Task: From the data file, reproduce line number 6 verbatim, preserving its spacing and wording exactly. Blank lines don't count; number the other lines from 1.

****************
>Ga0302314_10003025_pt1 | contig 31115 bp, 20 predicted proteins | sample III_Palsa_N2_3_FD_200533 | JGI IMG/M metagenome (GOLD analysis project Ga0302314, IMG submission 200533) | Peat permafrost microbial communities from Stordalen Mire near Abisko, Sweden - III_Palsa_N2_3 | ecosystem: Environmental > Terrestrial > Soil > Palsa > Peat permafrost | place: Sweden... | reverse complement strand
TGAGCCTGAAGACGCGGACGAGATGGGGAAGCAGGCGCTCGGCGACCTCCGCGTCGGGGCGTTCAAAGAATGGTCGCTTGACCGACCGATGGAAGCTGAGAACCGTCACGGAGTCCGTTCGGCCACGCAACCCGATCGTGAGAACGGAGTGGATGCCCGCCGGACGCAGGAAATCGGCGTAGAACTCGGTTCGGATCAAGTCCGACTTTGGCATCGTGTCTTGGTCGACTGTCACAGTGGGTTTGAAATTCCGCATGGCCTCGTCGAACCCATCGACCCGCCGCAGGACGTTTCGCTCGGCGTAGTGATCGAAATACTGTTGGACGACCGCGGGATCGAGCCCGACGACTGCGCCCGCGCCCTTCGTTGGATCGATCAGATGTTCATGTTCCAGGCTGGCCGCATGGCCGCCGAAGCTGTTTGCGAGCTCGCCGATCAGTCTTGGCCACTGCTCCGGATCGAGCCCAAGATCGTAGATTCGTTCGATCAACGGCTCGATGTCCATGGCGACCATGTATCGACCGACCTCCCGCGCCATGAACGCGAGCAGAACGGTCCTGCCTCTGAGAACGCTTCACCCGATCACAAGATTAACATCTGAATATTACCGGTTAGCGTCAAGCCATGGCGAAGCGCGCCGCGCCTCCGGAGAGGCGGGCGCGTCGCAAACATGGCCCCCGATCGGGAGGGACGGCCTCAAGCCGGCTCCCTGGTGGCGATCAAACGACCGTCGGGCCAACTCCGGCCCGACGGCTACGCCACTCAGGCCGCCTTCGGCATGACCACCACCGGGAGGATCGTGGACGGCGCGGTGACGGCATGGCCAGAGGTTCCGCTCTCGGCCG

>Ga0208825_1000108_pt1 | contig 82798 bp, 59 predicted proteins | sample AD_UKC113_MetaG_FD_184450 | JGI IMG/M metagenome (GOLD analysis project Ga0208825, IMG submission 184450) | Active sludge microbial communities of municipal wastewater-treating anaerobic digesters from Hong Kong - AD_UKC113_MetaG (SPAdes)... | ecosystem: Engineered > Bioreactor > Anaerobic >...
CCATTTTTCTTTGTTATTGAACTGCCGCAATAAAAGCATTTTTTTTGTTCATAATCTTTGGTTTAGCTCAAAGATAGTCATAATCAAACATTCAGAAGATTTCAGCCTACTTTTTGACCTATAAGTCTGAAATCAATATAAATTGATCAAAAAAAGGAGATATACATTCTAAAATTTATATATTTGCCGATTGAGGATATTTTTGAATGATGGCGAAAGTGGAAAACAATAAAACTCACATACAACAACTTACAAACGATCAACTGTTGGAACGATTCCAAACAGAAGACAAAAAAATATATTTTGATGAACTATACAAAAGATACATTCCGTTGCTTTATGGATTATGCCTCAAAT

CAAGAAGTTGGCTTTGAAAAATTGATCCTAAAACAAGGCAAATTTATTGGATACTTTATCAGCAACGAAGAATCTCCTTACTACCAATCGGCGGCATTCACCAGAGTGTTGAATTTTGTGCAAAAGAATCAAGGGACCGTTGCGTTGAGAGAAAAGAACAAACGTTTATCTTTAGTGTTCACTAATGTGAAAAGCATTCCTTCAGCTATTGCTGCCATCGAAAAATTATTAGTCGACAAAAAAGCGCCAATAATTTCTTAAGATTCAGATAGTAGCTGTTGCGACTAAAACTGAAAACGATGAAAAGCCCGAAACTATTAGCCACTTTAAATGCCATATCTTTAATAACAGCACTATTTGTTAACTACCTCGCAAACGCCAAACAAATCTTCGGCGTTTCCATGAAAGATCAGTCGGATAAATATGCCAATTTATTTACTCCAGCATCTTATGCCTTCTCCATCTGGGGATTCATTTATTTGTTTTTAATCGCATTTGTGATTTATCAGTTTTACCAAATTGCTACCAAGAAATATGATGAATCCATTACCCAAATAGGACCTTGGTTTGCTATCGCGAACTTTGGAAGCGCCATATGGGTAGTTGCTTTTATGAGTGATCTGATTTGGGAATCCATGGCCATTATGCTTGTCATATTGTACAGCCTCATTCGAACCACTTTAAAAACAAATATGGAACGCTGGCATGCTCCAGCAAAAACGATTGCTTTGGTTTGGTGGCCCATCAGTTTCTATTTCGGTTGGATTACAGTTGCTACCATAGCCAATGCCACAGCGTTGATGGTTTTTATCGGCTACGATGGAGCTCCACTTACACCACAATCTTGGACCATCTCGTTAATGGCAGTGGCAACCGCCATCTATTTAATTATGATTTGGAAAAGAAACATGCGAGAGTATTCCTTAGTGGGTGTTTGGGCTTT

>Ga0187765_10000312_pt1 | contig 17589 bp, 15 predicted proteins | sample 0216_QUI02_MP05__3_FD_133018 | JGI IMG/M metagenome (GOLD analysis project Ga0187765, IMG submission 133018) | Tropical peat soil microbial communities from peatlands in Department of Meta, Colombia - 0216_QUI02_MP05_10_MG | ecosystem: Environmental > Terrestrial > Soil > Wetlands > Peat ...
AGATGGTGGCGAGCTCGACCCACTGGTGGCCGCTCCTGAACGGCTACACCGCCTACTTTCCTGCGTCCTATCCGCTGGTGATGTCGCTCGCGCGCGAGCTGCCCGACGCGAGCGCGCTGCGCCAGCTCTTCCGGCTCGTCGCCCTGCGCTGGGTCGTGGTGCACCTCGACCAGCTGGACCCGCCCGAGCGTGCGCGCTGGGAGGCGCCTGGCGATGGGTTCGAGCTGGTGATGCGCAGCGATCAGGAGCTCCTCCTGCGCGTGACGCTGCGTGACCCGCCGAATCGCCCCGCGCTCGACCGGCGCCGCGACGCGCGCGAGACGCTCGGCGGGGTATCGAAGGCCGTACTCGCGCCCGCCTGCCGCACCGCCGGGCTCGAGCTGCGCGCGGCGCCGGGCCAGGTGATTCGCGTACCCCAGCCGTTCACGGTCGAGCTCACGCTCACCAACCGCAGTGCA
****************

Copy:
>Ga0187765_10000312_pt1 | contig 17589 bp, 15 predicted proteins | sample 0216_QUI02_MP05__3_FD_133018 | JGI IMG/M metagenome (GOLD analysis project Ga0187765, IMG submission 133018) | Tropical peat soil microbial communities from peatlands in Department of Meta, Colombia - 0216_QUI02_MP05_10_MG | ecosystem: Environmental > Terrestrial > Soil > Wetlands > Peat ...